by: John from: Us
February 09, 2014 2:30 AM
This man reminds me of Odysseus

by: Ed from: Us
February 08, 2014 3:51 AM
That would put him in the middle of all the horrible storms and tsunamis for the past year which have been numerous.

by: RB from: OREGON
February 07, 2014 5:14 AM
He has a dishonest look in his eyes - as if he were hiding something. What did he do with Wilson?!

by: Wayne from: Louisiana
February 06, 2014 8:07 AM
WOW, this dude is an amazing fella if this story is true. My belief is that irs very possible to survive such a horrowing un-wanted trip across the southern Pacific ocean. The man above has good plans for him. Im so sorry for his young friend that didnt make it. Congrats to this man tho.

by: Michael from: Johnson
February 06, 2014 4:27 AM
We'll you can tell the authorites that "Jose Salvador" can see a lot of transparency in his own stories and isn't too happy about it.

by: malone from: australia
February 06, 2014 4:12 AM
Why are you guys fixated on his fingernails? Ive see hobos with better nails than that. I will admit he looks a bit chunky though. Could be from malnutrition. All you have to do is look in those eyes and you know he has been on a journey. Im just gonna say it, that dude is a survivor, straight up. Maybe he will someday admit that he ate the other dude. So what? Id eat him too. When a person gets hungry enough, believe me they will eat anything, a-ny-thing!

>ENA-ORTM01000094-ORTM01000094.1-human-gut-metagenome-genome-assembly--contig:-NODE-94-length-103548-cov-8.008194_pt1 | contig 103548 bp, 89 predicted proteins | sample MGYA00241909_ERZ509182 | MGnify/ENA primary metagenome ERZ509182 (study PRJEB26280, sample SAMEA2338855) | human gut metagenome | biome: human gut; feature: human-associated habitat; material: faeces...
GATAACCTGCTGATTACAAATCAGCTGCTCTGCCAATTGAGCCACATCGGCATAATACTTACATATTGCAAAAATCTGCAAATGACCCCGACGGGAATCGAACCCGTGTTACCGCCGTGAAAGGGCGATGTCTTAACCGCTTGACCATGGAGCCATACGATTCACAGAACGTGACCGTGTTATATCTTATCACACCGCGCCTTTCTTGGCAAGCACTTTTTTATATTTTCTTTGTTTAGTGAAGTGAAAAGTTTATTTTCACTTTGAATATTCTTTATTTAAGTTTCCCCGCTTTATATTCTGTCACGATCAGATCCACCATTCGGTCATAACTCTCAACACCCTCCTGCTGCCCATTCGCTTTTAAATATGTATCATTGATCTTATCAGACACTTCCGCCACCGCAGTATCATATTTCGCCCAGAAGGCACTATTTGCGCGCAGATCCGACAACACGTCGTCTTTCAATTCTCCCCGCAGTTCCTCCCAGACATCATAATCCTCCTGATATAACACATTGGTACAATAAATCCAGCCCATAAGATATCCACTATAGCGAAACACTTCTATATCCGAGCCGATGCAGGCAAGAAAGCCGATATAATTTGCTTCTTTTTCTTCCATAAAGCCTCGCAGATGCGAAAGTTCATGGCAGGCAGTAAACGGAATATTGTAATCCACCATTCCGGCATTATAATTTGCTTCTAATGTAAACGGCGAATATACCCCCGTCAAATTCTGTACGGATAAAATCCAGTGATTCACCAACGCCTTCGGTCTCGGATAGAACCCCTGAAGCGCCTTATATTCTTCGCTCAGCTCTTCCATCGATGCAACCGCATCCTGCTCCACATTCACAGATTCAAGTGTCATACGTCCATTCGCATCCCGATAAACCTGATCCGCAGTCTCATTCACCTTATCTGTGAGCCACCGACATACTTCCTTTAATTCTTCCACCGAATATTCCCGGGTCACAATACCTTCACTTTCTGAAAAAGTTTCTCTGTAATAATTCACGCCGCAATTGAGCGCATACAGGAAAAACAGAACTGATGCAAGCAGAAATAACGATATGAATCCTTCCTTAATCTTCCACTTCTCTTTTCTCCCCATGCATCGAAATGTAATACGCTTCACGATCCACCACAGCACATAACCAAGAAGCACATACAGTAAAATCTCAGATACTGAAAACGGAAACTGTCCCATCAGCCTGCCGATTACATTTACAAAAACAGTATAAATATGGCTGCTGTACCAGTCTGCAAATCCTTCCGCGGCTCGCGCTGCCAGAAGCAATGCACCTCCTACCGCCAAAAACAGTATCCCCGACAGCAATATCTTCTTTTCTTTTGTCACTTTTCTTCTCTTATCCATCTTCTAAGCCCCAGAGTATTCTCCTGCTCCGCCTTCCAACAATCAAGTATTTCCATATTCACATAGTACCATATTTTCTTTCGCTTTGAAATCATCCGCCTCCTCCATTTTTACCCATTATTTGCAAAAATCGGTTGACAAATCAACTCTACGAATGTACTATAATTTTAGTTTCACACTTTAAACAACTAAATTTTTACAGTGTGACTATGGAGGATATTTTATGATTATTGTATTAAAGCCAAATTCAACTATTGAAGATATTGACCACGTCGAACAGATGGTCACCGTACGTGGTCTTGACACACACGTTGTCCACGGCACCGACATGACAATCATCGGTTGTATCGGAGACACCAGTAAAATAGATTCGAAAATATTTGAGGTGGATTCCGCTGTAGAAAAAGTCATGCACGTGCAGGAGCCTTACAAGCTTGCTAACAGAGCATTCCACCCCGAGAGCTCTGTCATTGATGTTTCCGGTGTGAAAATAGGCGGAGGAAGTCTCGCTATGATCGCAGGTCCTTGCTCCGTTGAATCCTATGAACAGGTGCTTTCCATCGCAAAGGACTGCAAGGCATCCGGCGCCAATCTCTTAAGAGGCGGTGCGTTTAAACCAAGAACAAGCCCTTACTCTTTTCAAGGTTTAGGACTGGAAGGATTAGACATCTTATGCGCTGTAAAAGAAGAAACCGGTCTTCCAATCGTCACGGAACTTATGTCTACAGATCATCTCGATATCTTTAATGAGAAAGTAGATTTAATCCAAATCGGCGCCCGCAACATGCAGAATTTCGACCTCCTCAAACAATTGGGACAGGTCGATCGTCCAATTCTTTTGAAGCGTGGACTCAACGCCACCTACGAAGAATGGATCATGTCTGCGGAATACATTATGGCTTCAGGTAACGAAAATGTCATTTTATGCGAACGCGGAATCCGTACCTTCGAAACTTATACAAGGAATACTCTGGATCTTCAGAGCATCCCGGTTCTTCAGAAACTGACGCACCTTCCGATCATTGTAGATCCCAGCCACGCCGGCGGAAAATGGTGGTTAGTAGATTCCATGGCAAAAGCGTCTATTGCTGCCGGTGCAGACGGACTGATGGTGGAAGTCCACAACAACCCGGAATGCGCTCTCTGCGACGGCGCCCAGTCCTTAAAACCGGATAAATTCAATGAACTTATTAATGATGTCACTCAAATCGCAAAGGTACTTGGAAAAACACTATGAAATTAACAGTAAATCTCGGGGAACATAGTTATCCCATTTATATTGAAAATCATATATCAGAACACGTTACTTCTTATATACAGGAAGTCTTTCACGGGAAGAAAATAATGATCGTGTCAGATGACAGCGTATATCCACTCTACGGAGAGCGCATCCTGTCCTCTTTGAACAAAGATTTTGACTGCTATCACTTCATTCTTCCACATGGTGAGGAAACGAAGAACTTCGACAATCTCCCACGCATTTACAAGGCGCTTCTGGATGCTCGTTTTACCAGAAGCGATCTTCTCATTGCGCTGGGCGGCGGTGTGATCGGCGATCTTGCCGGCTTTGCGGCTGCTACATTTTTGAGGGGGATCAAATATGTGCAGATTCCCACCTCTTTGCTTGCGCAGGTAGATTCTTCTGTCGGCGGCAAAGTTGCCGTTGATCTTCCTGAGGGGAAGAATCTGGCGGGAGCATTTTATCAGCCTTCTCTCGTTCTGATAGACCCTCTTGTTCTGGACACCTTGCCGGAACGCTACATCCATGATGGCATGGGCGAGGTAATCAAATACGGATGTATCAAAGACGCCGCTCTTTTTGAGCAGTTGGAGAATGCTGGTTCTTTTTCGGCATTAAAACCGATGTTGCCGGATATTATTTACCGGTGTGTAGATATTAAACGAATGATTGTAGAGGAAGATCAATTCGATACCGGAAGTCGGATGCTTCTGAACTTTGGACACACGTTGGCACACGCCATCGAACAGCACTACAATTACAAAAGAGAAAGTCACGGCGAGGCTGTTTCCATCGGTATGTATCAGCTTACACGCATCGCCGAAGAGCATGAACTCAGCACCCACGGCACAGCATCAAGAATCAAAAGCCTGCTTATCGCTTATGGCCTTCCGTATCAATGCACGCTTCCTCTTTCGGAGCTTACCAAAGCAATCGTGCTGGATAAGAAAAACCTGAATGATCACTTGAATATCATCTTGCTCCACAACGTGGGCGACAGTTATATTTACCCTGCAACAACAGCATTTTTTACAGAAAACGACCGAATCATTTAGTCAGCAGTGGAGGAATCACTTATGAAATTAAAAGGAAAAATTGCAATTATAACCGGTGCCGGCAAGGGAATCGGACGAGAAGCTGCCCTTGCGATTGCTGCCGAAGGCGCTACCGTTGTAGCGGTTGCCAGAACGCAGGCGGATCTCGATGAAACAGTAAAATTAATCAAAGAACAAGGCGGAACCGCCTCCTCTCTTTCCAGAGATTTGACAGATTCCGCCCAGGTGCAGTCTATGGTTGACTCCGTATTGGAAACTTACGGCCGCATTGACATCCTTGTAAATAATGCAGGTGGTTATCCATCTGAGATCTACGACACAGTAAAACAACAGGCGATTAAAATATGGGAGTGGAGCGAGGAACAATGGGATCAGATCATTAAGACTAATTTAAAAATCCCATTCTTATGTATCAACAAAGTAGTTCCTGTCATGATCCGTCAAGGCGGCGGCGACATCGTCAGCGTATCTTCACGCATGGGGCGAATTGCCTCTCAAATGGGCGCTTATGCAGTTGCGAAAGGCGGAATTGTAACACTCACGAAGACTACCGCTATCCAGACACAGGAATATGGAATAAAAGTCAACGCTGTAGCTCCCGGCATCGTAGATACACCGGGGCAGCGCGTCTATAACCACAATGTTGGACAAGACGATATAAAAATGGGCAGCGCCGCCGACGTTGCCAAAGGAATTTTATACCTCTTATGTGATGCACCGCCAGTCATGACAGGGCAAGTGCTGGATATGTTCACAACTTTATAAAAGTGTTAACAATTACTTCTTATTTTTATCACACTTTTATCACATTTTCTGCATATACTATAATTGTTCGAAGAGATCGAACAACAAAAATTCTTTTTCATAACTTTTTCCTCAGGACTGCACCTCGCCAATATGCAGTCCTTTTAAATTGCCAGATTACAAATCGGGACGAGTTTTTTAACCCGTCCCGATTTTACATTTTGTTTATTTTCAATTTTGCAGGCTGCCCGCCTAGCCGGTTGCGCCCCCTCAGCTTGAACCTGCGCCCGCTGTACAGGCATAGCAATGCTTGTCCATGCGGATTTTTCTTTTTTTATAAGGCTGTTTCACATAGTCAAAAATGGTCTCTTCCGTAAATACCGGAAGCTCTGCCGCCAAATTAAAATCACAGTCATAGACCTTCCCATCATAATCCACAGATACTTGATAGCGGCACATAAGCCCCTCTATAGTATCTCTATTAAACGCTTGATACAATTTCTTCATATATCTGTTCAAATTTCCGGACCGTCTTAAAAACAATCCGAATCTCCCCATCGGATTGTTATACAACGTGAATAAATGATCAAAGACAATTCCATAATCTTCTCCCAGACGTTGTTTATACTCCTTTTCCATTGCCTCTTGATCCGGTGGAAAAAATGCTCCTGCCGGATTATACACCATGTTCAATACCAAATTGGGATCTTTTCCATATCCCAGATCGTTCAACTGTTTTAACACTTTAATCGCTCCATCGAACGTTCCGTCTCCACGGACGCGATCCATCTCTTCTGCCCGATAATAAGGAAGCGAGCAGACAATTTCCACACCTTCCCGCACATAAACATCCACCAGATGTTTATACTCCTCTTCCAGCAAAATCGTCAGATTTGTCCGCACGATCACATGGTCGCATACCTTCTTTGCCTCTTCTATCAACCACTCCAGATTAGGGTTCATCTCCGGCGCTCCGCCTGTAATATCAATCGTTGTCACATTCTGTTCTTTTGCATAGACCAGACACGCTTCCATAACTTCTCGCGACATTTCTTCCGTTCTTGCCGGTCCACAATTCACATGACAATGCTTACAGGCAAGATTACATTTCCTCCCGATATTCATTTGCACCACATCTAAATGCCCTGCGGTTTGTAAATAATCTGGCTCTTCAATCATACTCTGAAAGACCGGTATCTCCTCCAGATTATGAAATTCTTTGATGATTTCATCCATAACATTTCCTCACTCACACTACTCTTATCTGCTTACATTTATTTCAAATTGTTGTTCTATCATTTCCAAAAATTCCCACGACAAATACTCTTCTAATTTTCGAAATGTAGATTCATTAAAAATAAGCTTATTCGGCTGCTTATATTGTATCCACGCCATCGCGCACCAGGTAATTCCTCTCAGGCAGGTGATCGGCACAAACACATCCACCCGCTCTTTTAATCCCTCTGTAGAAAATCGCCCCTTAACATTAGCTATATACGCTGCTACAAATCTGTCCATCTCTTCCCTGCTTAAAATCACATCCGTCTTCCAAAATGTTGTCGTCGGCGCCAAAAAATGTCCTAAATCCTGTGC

Comments page of 3

Featured Videos

Your JavaScript is turned off or you have an old version of Adobe's Flash Player. Get the latest Flash player.
After Paris Attacks, France Steps Up Fight Against ISi
November 24, 2015 3:04 AM
The November 13 Paris attacks have drawn increased attention to Syria, where many of the suspected perpetrators are said to have received training. French President Francois Hollande is working to build a broad international coalition to defeat Islamic State in Syria and in Iraq. Zlatica Hoke reports.

Video After Paris Attacks, France Steps Up Fight Against IS